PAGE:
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Lecture 13

BIOL 1F25 Lecture Notes - Lecture 13: Blue-Ringed Octopus, Tetraodontidae, Tide Pool


Department
Biological Sciences
Course Code
BIOL 1F25
Professor
Alan Castle
Lecture
13

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BIO 1F25
October 30th
1) TTX works on the outside of voltage gated sodium channels
2) These channels are essential for transmission of action potential (electrical
signal) down
Eventually people cannot breathe because these channels are necessary for
nerve conduction
TTX
Found in puffer fish
California Newts
Frogs
Salamander
Eggs of horseshoe crabs
Gastropod molluscs
Animals aren’t generating toxins, bacteria inside animals are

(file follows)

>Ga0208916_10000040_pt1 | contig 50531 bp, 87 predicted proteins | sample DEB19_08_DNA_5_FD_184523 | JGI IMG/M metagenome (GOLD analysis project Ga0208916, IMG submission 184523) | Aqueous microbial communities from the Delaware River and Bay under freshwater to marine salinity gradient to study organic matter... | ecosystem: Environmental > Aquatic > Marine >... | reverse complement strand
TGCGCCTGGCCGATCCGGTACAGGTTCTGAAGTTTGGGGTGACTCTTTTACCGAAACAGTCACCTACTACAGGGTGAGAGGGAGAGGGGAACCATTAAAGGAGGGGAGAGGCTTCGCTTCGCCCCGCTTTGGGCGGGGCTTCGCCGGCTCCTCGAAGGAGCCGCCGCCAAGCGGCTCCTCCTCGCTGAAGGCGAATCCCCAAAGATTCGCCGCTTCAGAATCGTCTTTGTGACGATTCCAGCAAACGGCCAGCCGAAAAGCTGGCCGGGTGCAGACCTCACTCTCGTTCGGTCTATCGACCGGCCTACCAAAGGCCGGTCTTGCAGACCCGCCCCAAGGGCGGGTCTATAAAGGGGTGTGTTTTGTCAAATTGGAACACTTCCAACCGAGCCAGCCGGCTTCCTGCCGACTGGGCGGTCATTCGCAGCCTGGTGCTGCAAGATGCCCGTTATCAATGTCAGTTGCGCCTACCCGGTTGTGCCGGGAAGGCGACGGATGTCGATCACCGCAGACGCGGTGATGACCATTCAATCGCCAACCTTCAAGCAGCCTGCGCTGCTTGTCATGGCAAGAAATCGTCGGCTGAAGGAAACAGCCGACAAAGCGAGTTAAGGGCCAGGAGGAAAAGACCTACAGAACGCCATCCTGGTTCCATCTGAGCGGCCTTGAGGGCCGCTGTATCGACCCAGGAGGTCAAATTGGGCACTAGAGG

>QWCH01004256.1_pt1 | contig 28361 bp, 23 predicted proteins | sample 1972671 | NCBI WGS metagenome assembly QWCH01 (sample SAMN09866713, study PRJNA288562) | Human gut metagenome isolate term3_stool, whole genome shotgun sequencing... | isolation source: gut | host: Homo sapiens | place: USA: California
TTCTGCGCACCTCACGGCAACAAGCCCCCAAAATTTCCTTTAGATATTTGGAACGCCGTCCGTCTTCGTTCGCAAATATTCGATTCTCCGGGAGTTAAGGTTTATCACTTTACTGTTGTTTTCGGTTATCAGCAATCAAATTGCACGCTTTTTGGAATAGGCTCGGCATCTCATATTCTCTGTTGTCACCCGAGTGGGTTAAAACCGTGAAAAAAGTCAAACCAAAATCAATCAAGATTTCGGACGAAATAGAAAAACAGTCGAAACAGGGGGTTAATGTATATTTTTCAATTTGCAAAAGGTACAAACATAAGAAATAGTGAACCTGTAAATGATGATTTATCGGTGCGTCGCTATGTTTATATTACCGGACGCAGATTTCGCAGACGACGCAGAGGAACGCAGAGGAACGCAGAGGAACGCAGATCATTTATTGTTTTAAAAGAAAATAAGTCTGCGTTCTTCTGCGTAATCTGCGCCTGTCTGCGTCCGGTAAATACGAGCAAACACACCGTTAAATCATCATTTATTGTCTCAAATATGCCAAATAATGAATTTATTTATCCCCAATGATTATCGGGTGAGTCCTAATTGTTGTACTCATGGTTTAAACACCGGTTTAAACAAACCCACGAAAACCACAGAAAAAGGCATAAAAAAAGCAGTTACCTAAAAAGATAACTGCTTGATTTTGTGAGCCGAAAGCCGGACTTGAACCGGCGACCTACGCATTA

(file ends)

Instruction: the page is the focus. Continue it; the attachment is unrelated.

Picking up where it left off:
Mutations in Na/K channels cause them to have no effect on host
Symbiotic Relationship: provide host, animal has a toxin they can use as
predatory mean
Blue Ringed Octopus
Size of a gold ball
Lives in tide pools in Pacific (spanning from Japan to Australia)
Considered one of the most poisonous animals (contains TTX)
Blue rings only appear as a defensive response or when an animal is about to
attack
Carries enough venom to kill 26 adults within minutes
Bites can be small and painless with many victims not realizing they’ve been
bitten until they’re paralyzed
Blue iridescent rings result from iridophores- cells that contain plates that act as
multilayer reflectors
Hidden by folds of skin: can be exposed as quickly as 0.3 seconds
Surrounded by chromatophors (dark brown) that enhance contrast of rings
Saxitoxin (STX)
Also acts on voltage-gates Na channels
Produced by marine dinoflagellates (plankton)
Some are luminous and contribute to twinkiling
Can be accumulated in shellfish, a single clam can become fatal (when this is
accumulated)
Paralytic shellfish poisoning (PSP) is a potentially fatal syndrome associated w
the consumption of a shellfish with ATX
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